Johnson & Johnson Will Pay $100M in Baby Powder Lawsuits
Pharmaceutical giant Johnson & Johnson has agreed to pay more than $100 million to settle more than a thousand lawsuits claiming its iconic talc-based baby powder caused cancer, according to Bloomberg News.
The settlement stems from burgeoning litigation after earlier asbestos-contaminated talc was found in one of its products.
Johnson & Johnson, the world’s largest maker of health care merchandise, recalled 33,000 bottles of its baby powder in 2019, “out of an abundance of caution.”
It also stopped selling talc-based baby powder the same year in the United States and Canada, switching to a cornstarch-based product.
This will be the first time Johnson & Johnson has settled lawsuits in bulk involving talc contamination. It previously settled only individual cases before or during trial.
J&J Still Insists Products Are Safe
The settlement involved several law firms across the country, including the Lanier Law Firm, which won a $4.7 billion verdict in 2018 against Johnson & Johnson. That award was cut to $2.1 billion on appeal and is being appealed again in the Supreme Court of Missouri.
This settlement, according to Bloomberg, resolves most all of Lanier’s remaining cases against J&J.
Despite this latest settlement, Johnson & Johnson continues to insist its products are safe to use and the contamination found was an isolated case.
“Scientific evidence by medical experts around the world shows that our talc is safe and does not cause cancer,” Kim Montagnino, Global Corporate Media Relations director for J&J, said in an email. “However, in certain circumstances, we do choose to settle lawsuits, which is done without an admission of liability and in no way changes our position regarding the safety of our products. Our talc is safe, does not contain asbestos and does not cause cancer.”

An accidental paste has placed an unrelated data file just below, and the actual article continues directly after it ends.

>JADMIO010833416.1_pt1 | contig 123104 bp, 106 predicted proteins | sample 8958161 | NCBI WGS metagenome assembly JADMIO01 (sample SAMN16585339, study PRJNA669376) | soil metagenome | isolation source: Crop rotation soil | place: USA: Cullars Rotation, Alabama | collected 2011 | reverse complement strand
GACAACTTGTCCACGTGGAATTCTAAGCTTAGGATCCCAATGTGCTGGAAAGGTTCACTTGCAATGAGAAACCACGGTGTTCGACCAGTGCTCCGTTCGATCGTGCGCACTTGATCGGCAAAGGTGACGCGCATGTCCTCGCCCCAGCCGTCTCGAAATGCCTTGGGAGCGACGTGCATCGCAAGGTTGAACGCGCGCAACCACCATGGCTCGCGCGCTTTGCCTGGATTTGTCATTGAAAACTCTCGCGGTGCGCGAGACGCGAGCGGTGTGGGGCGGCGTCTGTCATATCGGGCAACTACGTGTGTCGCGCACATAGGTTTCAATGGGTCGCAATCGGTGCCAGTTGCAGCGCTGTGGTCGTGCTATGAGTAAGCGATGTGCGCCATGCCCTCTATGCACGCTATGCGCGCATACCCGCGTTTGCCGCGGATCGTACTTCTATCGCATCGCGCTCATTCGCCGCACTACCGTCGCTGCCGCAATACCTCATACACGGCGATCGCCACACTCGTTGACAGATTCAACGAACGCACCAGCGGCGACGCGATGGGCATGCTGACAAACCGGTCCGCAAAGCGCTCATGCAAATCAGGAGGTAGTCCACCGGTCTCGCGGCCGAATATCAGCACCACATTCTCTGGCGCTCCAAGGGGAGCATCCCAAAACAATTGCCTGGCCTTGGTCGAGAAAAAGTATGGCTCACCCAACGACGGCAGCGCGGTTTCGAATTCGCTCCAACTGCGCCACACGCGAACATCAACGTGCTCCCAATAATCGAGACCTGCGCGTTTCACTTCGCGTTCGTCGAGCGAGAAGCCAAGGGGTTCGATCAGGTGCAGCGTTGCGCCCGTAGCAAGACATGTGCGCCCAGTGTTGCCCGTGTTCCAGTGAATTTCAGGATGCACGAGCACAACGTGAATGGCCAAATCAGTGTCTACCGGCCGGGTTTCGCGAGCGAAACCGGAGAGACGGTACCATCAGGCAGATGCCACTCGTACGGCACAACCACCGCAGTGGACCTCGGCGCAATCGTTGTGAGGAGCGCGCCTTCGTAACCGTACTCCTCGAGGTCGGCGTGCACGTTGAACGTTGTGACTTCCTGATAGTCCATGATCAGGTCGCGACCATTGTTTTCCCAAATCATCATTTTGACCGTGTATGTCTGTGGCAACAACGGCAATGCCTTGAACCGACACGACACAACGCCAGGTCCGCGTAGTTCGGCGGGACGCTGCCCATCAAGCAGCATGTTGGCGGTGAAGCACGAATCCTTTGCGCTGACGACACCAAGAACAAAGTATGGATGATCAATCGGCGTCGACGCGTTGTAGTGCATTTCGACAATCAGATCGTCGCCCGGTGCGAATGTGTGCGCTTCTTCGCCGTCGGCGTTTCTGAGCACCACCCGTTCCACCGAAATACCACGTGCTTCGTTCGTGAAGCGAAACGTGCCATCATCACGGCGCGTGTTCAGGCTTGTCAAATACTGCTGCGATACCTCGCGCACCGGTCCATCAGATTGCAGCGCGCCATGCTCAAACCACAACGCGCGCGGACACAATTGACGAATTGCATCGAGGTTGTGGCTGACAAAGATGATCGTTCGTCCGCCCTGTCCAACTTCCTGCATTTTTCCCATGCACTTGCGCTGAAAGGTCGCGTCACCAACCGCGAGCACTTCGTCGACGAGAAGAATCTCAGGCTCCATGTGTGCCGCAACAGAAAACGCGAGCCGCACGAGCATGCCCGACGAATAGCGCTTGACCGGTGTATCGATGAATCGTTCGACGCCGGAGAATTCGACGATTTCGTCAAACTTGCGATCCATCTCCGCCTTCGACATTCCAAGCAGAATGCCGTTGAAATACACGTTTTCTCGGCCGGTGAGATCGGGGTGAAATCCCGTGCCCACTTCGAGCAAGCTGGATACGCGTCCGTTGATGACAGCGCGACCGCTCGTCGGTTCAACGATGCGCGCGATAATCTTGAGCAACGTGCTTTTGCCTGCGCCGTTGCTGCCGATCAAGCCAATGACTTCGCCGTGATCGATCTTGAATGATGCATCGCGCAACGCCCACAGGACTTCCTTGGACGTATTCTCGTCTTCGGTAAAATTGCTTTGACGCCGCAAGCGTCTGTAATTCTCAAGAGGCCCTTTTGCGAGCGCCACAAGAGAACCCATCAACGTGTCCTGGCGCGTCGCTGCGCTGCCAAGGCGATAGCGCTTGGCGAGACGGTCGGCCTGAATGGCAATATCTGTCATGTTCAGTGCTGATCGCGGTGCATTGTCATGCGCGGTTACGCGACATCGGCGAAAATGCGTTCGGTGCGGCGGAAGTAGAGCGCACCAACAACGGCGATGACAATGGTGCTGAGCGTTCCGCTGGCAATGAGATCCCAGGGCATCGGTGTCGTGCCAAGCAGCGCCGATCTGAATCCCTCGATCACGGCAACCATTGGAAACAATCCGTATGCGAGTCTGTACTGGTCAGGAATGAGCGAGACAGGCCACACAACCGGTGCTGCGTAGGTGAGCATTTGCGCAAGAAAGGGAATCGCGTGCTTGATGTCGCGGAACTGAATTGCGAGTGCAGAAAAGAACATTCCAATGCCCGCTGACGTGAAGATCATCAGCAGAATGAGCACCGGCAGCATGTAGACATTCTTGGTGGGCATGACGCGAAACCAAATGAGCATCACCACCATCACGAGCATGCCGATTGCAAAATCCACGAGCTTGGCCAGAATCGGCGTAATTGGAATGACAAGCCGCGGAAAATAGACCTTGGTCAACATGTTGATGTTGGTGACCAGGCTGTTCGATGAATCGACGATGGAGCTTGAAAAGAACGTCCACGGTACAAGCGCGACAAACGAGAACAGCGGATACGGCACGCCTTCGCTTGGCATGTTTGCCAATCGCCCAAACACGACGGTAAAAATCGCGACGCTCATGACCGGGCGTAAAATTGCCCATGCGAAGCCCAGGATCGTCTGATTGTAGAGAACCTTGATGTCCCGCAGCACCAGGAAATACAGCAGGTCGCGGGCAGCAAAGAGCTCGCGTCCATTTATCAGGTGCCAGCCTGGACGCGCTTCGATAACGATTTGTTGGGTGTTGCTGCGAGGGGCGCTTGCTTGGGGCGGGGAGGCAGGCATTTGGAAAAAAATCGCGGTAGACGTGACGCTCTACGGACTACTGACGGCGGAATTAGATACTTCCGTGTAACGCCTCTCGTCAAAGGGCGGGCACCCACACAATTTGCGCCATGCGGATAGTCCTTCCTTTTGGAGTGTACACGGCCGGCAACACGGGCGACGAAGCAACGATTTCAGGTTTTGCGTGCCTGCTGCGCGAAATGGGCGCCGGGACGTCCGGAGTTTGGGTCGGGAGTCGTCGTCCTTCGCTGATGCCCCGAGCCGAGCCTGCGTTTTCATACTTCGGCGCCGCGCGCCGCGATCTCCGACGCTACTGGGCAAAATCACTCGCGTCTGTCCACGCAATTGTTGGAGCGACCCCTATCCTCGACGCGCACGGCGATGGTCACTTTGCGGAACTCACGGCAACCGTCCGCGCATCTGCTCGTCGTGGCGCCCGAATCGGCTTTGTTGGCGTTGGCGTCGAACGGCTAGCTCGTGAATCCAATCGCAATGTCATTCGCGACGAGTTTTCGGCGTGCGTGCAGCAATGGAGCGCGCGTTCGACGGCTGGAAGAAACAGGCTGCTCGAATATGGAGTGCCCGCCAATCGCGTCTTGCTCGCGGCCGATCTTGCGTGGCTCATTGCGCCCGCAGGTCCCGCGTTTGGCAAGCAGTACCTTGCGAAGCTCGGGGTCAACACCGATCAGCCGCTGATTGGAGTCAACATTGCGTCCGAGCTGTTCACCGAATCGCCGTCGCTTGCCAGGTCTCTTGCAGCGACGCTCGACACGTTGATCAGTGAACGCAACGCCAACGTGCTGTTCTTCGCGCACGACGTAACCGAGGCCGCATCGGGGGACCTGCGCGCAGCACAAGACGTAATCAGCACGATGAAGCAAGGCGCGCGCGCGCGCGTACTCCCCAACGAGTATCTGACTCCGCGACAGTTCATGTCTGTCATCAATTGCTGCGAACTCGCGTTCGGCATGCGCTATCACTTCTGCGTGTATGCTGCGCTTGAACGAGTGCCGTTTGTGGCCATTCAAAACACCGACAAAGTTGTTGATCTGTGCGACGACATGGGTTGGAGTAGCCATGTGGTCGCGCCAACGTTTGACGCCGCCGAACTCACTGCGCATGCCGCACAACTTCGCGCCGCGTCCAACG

Even after this latest settlement, J&J is still facing an estimated 20,000 talc-related lawsuits, which Bloomberg estimated would cost $10 billion to settle.
The majority of contaminated talc lawsuits involve women who used the product for many years and developed ovarian cancer. A small percentage of the cases involve malignant mesothelioma, a more aggressive cancer caused almost exclusively by exposure to asbestos.
Contaminated talc stems from the mining of the product, which often is found on the earth’s surface near asbestos, another naturally occurring mineral.
Internal J&J documents have shown that company executives have known for decades that trace amounts of asbestos had been found in the talc, but they failed to alert consumers.
Mesothelioma Cases Are Growing
The company has adamantly claimed that any asbestos present is removed in the manufacturing process and has cleared the most stringent scientific testing.
The safety of talc, and the presence of asbestos, has been debated vigorously by lawyers and scientists.
Different testing methods have revealed conflicting results.
The 2019 recall by J&J, for example, came after U.S. Food and Drug Administration scientists discovered traces of asbestos in one bottle. Johnson & Johnson later said its own test of the same bottle showed no trace of asbestos.
J&J’s decision to move from talc-based to cornstarch-based baby powder has been part of a recent trend among all users of talc, including cosmetic manufacturers.
The presence of talc also is changing traditional asbestos-related lawsuits, which once were dominated by working-class exposure to the mineral and mesothelioma.
According to KCIC, a consulting firm in Washington, D.C., that manages asbestos product liabilities, almost 600 cases involving contaminated talc and mesothelioma will be filed in 2020.
J&J is scheduled to face its next case involving asbestos-contaminated talc beginning Oct. 13 in California, where Rosalino Reyes III says he used the baby powder for almost 50 years before being diagnosed with mesothelioma in 2019.